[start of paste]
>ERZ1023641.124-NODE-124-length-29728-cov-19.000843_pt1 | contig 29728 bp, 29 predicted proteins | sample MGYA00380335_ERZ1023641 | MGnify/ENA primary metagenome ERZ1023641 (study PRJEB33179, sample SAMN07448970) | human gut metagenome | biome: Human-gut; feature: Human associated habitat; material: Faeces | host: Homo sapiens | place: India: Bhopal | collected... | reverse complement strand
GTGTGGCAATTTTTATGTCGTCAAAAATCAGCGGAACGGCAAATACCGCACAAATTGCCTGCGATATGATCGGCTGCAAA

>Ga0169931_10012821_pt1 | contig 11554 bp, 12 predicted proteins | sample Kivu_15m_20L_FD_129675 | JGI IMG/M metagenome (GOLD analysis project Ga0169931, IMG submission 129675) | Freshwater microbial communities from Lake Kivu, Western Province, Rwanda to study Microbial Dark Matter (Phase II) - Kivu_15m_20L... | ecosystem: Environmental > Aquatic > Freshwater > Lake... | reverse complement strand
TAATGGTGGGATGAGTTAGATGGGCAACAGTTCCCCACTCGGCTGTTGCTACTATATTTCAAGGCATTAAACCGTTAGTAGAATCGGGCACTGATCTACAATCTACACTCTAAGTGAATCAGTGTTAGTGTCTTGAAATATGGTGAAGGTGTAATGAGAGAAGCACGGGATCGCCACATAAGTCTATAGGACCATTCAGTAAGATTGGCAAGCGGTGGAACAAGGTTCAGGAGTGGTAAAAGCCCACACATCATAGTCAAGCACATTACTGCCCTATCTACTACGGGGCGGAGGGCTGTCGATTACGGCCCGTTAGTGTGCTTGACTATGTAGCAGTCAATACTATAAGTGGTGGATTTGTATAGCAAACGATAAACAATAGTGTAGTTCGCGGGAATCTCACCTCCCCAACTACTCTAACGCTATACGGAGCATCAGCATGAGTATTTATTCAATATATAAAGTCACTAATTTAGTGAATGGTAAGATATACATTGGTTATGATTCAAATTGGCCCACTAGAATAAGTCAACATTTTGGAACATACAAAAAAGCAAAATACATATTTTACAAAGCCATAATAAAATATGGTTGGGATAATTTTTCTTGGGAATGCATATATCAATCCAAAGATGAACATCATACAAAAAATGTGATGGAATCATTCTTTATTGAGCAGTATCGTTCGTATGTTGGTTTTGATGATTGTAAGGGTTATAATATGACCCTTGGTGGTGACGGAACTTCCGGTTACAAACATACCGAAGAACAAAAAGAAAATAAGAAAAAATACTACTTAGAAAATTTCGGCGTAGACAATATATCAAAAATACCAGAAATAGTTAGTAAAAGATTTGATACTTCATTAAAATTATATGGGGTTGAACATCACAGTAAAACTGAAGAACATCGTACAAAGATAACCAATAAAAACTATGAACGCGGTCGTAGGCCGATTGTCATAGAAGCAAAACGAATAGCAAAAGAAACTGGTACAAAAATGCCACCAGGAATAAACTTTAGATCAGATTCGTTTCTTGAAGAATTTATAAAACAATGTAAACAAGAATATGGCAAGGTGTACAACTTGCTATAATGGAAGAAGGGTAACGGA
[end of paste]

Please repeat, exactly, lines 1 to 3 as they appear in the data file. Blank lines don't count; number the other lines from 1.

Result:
>ERZ1023641.124-NODE-124-length-29728-cov-19.000843_pt1 | contig 29728 bp, 29 predicted proteins | sample MGYA00380335_ERZ1023641 | MGnify/ENA primary metagenome ERZ1023641 (study PRJEB33179, sample SAMN07448970) | human gut metagenome | biome: Human-gut; feature: Human associated habitat; material: Faeces | host: Homo sapiens | place: India: Bhopal | collected... | reverse complement strand
GTGTGGCAATTTTTATGTCGTCAAAAATCAGCGGAACGGCAAATACCGCACAAATTGCCTGCGATATGATCGGCTGCAAA

>Ga0169931_10012821_pt1 | contig 11554 bp, 12 predicted proteins | sample Kivu_15m_20L_FD_129675 | JGI IMG/M metagenome (GOLD analysis project Ga0169931, IMG submission 129675) | Freshwater microbial communities from Lake Kivu, Western Province, Rwanda to study Microbial Dark Matter (Phase II) - Kivu_15m_20L... | ecosystem: Environmental > Aquatic > Freshwater > Lake... | reverse complement strand